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60 Percent of Nigeria's Children Experience Violence

  • Reuters

FILE - Girls who escaped from their Boko Haram captors arrive at the presidential villa in Abuja, July 22, 2014.

FILE - Girls who escaped from their Boko Haram captors arrive at the presidential villa in Abuja, July 22, 2014.

Six out of 10 Nigerian children experience some form of violence and a quarter of girls suffer sexual violence, according to a survey conducted by Nigeria's population commission.

The study titled "Violence Against Children," carried out with support from UNICEF and the U.S. Centers for Disease Control, is the first of its kind in Nigeria and West Africa.

It found that a parent or adult relative was the most common perpetrator of physical violence such as punching, kicking, intentional burning, choking or intention to drown.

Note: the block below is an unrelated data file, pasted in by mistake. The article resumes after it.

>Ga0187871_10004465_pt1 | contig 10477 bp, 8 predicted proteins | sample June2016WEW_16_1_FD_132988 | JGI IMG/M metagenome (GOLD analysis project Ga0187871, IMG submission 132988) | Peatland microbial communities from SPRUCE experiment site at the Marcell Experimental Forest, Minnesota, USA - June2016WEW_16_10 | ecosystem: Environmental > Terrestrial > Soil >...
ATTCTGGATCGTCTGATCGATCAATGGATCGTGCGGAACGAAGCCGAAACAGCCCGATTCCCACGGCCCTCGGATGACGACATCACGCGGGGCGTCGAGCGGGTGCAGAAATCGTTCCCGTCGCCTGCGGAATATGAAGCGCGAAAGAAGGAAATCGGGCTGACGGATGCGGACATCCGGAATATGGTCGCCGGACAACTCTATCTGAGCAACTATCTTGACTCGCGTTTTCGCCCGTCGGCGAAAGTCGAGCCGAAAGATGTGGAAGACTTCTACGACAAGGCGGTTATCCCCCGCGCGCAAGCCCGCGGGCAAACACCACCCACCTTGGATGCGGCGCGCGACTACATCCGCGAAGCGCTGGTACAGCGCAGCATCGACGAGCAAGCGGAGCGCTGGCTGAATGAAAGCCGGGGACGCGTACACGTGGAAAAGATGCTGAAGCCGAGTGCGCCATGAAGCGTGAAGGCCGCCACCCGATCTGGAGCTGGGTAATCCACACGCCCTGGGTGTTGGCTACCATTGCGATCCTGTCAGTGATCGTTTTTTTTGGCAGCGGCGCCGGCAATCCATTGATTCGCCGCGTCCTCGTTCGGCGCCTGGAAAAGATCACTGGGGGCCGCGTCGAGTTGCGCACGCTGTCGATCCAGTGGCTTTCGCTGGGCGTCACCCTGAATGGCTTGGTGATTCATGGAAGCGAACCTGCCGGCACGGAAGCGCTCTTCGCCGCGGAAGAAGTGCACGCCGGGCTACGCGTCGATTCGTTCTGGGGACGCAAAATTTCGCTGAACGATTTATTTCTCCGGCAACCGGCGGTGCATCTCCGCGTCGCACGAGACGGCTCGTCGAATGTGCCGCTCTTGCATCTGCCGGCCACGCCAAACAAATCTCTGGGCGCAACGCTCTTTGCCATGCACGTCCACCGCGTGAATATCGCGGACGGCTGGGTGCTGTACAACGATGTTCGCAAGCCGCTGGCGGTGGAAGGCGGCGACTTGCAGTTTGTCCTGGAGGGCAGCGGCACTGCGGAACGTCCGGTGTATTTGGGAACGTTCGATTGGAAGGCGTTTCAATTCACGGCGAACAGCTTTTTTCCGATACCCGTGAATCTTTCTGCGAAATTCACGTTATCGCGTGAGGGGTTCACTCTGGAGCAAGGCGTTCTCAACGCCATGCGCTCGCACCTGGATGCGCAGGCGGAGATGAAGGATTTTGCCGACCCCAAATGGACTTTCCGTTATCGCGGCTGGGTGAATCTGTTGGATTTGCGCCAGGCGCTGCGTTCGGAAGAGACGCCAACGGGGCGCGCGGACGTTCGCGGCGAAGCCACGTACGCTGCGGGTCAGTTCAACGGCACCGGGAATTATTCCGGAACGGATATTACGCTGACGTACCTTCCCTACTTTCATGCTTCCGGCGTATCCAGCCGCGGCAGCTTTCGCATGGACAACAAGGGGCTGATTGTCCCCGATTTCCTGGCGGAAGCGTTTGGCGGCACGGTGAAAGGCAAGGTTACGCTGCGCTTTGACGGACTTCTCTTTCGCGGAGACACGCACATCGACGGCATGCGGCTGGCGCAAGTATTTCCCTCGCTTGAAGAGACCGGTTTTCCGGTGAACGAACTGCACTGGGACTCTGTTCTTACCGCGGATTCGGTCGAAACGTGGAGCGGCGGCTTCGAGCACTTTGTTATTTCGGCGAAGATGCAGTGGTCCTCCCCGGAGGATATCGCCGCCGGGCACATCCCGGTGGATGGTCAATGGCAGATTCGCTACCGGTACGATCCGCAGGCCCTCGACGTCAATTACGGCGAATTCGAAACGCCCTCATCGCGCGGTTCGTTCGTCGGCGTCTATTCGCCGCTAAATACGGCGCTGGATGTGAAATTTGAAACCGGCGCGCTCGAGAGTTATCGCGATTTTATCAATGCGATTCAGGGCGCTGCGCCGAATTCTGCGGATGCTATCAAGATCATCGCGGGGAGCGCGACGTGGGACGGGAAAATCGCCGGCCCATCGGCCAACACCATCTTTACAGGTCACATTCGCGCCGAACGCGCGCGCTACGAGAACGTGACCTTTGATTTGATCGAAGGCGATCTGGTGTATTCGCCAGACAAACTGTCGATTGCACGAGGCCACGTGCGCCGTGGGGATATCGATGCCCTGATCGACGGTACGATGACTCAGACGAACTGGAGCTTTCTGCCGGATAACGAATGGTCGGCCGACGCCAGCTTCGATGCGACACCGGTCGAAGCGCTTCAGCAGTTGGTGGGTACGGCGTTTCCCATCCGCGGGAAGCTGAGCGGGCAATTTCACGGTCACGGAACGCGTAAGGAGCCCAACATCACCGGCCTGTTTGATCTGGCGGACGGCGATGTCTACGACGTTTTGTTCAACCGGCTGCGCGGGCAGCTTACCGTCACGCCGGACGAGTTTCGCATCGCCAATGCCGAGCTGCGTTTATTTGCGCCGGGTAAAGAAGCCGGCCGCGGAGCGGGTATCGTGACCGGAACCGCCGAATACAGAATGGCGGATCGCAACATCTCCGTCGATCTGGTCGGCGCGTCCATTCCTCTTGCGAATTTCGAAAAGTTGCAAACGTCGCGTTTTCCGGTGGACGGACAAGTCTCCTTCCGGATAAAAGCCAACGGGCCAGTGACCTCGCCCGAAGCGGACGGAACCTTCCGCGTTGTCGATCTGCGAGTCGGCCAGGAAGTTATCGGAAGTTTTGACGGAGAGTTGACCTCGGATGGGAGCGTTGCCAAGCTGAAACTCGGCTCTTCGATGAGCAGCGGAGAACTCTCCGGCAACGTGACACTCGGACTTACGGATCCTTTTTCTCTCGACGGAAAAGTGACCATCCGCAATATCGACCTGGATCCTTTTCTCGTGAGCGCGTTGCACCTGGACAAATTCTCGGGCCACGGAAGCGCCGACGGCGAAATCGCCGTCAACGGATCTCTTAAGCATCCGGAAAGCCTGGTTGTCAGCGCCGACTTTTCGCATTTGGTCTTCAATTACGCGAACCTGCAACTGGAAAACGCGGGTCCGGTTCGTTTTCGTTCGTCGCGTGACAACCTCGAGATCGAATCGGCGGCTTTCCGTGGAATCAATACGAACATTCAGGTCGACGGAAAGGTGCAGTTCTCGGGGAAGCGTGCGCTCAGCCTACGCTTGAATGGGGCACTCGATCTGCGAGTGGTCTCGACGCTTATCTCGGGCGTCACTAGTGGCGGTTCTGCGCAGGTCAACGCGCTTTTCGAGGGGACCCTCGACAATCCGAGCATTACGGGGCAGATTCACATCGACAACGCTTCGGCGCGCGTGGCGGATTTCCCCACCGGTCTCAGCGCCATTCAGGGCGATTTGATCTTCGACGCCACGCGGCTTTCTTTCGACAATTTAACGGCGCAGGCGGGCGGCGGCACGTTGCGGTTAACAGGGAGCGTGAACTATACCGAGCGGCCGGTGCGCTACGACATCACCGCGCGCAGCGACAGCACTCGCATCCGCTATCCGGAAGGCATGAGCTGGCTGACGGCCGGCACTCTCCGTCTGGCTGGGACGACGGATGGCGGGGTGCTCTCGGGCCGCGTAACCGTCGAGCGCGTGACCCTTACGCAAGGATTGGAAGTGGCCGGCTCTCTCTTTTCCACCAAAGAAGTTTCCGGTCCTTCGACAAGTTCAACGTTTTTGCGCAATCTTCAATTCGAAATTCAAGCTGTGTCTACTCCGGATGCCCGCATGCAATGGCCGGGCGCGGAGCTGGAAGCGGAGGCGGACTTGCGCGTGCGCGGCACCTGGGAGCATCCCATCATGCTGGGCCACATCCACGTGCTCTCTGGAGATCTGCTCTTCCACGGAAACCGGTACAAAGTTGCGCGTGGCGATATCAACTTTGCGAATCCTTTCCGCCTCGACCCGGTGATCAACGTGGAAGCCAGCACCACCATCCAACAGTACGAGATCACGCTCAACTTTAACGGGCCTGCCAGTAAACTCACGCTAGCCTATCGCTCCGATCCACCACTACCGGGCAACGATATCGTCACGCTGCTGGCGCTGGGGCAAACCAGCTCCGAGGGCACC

Girls usually experienced their first form of sexual violence in their early teens, often with their first romantic partner. One in 10 boys also suffered sexual violence, mostly perpetrated by classmates or neighbors.

Sexual violence rarely reported

Over 70 percent of sexual violence victims reported more than one incident.

The survey recommended that the government work to change perceptions about violence that is socially acceptable. For instance, about half the respondents believed that women should put up with violence to keep a family together.

It also recommended that children be encouraged to speak out and services enhanced to hold perpetrators accountable.

"I call on every ministry department and agency to work tirelessly to ensure that the priority actions for ending violence against children in Nigeria are implemented," civil service head Danladi Kifasi said at a conference addressing the survey on Tuesday.

Less than half of the respondents told someone about being physically abused, mostly because the victims did not think it was a problem. Less than five percent actually received help.

The rates of disclosure for sexual violence were even lower.

The various forms of violence resulted in increased incidents of mental distress, suicidal thoughts and sexually transmitted diseases.

The commission surveyed over 4,000 individuals between the ages of 13 to 24.

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